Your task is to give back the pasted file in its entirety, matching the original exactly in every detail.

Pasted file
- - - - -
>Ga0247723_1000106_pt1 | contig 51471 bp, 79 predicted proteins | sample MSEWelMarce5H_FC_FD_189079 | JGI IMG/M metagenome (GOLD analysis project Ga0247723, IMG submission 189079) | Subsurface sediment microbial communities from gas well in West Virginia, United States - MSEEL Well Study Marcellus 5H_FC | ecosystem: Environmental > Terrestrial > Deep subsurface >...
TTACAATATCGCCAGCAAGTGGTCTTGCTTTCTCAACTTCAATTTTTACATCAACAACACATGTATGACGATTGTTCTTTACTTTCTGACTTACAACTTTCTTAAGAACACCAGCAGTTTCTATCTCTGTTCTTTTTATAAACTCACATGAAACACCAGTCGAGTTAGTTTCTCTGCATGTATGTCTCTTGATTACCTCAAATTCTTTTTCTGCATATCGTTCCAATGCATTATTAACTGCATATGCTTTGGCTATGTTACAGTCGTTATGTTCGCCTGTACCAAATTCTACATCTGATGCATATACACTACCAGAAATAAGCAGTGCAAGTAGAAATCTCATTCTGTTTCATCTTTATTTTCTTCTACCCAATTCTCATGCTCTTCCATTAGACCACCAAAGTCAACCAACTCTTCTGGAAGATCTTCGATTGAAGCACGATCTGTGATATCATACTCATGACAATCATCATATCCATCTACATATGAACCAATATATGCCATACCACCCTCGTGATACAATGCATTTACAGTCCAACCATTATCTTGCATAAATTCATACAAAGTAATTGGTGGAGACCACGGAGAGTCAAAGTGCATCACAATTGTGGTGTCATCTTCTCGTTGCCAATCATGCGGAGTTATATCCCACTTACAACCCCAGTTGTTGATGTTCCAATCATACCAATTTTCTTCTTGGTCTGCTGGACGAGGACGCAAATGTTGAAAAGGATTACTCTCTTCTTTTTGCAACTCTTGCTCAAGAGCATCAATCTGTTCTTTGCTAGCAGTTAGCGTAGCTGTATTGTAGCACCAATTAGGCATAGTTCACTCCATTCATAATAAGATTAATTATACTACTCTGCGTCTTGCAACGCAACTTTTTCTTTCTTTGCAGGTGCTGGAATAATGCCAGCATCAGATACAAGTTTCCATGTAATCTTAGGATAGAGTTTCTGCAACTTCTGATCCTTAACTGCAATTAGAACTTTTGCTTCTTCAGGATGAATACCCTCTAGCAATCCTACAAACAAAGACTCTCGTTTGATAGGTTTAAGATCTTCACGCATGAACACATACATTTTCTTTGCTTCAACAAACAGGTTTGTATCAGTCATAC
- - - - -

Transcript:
>Ga0247723_1000106_pt1 | contig 51471 bp, 79 predicted proteins | sample MSEWelMarce5H_FC_FD_189079 | JGI IMG/M metagenome (GOLD analysis project Ga0247723, IMG submission 189079) | Subsurface sediment microbial communities from gas well in West Virginia, United States - MSEEL Well Study Marcellus 5H_FC | ecosystem: Environmental > Terrestrial > Deep subsurface >...
TTACAATATCGCCAGCAAGTGGTCTTGCTTTCTCAACTTCAATTTTTACATCAACAACACATGTATGACGATTGTTCTTTACTTTCTGACTTACAACTTTCTTAAGAACACCAGCAGTTTCTATCTCTGTTCTTTTTATAAACTCACATGAAACACCAGTCGAGTTAGTTTCTCTGCATGTATGTCTCTTGATTACCTCAAATTCTTTTTCTGCATATCGTTCCAATGCATTATTAACTGCATATGCTTTGGCTATGTTACAGTCGTTATGTTCGCCTGTACCAAATTCTACATCTGATGCATATACACTACCAGAAATAAGCAGTGCAAGTAGAAATCTCATTCTGTTTCATCTTTATTTTCTTCTACCCAATTCTCATGCTCTTCCATTAGACCACCAAAGTCAACCAACTCTTCTGGAAGATCTTCGATTGAAGCACGATCTGTGATATCATACTCATGACAATCATCATATCCATCTACATATGAACCAATATATGCCATACCACCCTCGTGATACAATGCATTTACAGTCCAACCATTATCTTGCATAAATTCATACAAAGTAATTGGTGGAGACCACGGAGAGTCAAAGTGCATCACAATTGTGGTGTCATCTTCTCGTTGCCAATCATGCGGAGTTATATCCCACTTACAACCCCAGTTGTTGATGTTCCAATCATACCAATTTTCTTCTTGGTCTGCTGGACGAGGACGCAAATGTTGAAAAGGATTACTCTCTTCTTTTTGCAACTCTTGCTCAAGAGCATCAATCTGTTCTTTGCTAGCAGTTAGCGTAGCTGTATTGTAGCACCAATTAGGCATAGTTCACTCCATTCATAATAAGATTAATTATACTACTCTGCGTCTTGCAACGCAACTTTTTCTTTCTTTGCAGGTGCTGGAATAATGCCAGCATCAGATACAAGTTTCCATGTAATCTTAGGATAGAGTTTCTGCAACTTCTGATCCTTAACTGCAATTAGAACTTTTGCTTCTTCAGGATGAATACCCTCTAGCAATCCTACAAACAAAGACTCTCGTTTGATAGGTTTAAGATCTTCACGCATGAACACATACATTTTCTTTGCTTCAACAAACAGGTTTGTATCAGTCATAC